Computers, at their most basic level, store information in bits—a series of on and off states represented by ones and zeroes.
Using this binary language, the information in images, audio, video, text, and other files can be saved and shared. This
principle is the basis of all computing, including programming. Here Doug Winnie explains the basics of binary: how digital
information is represented, encoded, stored, and communicated between computers.
This course is the first in our Computer Science Principles series, designed around the AP Computer Science Principles (CSP)
curriculum. It is a great foundation for anyone, at any age, to prepare for careers in technology and computer science. Lessons
in this segment cover the building blocks of computing: binary logic, number systems, text and image encoding, compression,
and simple communication protocols. Understanding these basics will help you understand the interplay between hardware,
software, data, networks, and the people that use them.
- Binary and bits
- Digital communication
- Number systems
- Encoding text
- Compressing text and images
Programming is what allows us to make computers, devices, and the Internet perform amazing tasks, entertain us, and simplify our lives. While programming seems complicated, every programming challenge can be broken down into sections of code that you can define, control, and even reuse. You can learn the basic concepts of coding without needing to know a specific programming language.
Join Doug Winnie as he explains the principles of programming and helps you connect to core concepts by exploring three ways that programmers perform their jobs. Doug starts by sharing the history of coding and then dives into functions, values, variables, and parameters used to define actions. He covers capturing input from users, creating conditional tests, using loops with arrays, and object-oriented programming basics. He also takes you beyond programming, into processes like debugging, refactoring, and building iteratively.
Quiz for CSP100 and CSP101 -- 80% or better required to continue to CSP102 and beyond.
A truly versatile language, Java is used for programming web, mobile, and desktop applications for a variety of platforms. This hands-on lab is designed to build on the concepts in the Computer Science Principles series. It shows how to apply concepts such as variables, functions, conditions, loops, and collections to the Java language. You also get an introduction to the basics of object-oriented programming (OOP) in Java. Download the free exercise files and follow along with series instructor Doug Winnie as he breaks down the syntax and shows Java in action.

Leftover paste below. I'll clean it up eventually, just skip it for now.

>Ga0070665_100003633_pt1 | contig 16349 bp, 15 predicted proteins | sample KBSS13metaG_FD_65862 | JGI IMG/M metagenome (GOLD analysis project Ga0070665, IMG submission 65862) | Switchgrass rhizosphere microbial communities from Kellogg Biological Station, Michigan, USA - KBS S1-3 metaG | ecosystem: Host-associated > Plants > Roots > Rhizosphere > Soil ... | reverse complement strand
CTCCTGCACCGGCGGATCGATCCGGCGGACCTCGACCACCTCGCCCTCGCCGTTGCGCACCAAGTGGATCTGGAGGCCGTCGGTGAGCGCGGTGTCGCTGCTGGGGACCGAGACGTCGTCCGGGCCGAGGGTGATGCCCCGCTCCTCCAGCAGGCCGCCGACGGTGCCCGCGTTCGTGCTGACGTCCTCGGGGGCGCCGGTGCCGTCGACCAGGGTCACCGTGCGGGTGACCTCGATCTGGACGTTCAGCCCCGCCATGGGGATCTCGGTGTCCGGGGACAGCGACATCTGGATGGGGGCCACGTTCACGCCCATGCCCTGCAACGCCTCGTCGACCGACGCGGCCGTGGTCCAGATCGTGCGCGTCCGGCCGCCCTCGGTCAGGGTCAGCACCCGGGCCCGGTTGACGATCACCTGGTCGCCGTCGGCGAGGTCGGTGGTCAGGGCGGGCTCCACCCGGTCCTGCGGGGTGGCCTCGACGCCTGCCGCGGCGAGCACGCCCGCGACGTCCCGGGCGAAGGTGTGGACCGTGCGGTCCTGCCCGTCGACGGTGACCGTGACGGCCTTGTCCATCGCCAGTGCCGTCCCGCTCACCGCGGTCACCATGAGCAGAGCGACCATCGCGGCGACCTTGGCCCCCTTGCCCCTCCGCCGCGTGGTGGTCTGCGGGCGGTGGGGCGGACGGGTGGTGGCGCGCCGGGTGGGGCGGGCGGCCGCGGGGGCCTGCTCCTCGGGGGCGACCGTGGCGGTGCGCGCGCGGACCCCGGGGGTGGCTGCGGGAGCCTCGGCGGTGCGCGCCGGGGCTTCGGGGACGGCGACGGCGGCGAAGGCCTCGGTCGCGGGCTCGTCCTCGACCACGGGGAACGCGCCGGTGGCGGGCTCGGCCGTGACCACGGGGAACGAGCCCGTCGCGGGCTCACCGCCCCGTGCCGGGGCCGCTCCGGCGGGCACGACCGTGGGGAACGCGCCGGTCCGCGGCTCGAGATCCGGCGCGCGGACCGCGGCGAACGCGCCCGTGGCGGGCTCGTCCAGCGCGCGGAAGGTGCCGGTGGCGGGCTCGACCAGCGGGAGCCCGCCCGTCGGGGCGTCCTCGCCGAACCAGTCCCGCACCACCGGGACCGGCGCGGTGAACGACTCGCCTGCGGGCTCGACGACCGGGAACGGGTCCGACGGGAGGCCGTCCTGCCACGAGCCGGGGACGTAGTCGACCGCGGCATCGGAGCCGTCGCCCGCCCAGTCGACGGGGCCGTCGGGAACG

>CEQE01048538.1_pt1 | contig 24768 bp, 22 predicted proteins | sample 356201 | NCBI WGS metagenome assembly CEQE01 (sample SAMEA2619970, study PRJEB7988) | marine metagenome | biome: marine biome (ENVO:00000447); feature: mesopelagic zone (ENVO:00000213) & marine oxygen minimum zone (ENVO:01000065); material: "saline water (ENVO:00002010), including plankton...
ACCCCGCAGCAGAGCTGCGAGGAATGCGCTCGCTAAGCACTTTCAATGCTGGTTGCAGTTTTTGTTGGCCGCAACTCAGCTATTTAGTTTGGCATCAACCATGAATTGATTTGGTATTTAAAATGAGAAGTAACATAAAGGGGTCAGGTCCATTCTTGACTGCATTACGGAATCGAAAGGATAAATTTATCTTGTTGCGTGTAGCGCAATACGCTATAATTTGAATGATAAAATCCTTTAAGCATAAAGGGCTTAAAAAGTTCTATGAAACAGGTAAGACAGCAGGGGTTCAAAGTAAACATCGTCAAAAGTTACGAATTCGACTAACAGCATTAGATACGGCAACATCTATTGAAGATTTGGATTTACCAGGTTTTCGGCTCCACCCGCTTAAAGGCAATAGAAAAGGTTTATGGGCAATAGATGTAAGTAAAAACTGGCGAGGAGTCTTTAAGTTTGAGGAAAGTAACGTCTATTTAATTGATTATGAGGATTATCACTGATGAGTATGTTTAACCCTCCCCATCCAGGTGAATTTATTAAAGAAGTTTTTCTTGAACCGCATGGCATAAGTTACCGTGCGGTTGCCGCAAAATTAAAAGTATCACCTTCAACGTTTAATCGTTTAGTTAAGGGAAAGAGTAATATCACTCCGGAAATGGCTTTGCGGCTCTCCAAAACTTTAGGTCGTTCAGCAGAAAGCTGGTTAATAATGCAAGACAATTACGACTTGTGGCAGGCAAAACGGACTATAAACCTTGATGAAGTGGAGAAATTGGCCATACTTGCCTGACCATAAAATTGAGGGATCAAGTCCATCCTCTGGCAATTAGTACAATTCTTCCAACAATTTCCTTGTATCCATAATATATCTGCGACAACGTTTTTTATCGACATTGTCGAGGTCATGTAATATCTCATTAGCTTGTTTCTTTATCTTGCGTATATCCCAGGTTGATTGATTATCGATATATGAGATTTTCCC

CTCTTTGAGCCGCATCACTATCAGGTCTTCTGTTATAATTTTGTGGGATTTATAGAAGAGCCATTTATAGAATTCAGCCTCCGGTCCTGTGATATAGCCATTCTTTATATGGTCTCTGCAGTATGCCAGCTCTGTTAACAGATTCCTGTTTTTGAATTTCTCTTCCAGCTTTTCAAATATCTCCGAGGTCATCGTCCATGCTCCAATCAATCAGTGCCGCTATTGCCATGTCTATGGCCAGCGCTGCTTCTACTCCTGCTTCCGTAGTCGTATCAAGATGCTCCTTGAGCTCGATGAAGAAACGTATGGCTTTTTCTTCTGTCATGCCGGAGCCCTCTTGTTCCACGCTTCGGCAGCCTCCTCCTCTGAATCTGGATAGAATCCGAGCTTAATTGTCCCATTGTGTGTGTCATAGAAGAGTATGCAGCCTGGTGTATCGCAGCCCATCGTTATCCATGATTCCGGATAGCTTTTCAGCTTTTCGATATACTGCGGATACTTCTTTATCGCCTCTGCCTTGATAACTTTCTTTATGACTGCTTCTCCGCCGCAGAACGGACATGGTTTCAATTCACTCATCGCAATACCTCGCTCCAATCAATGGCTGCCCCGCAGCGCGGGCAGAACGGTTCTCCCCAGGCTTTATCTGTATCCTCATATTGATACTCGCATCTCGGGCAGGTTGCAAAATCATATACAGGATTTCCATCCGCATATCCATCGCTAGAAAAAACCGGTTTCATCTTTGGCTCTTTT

- The history of Java
- Setting up your development environment
- Working with values and variables
- Using methods and functions
- Capturing user input
- Creating conditional tests
- Using loops
- Creating and changing arrays
- Object-oriented programming in Java
- Defining permissions
- Extending classes
Eclipse is an industry-standard IDE and a critical tool for developers who want to build projects in multiple languages. In this course, Todd Perkins shows how to effectively use Eclipse's built-in tools and extensions to create, code, test, and debug projects in Java and PHP. He'll show how to adapt the Eclipse workflow to the nuances of each language, and integrate with Git for version control. By the end of the course, developers will be able to wield all of Eclipse's most essential features with confidence.
- What is Eclipse?
- Setting up a workspace
- Adding external files to a project
- Installing add-ons
- Refactoring code
- Working with tasks
- Customizing formatting
- Using Git for version control
- Developing Java and PHP apps with Eclipse
- Testing apps
- Debugging apps
Robot ethics, sometimes known by the short expression "roboethics", concerns ethical problems that occur with robots, such as whether robots pose a threat to humans in the long or short run, whether some uses of robots are problematic (such as in healthcare or as 'killer robots' in war), and how robots should be designed such as they act 'ethically' (this last concern is also called machine ethics).
Robot ethics is a sub-field of ethics of technology, specifically information technology, and it has close links to legal as well as socio-economic concerns. Researchers from diverse areas are beginning to tackle ethical questions about creating robotic technology and implementing it in societies, in a way that will still ensure the safety of the human race.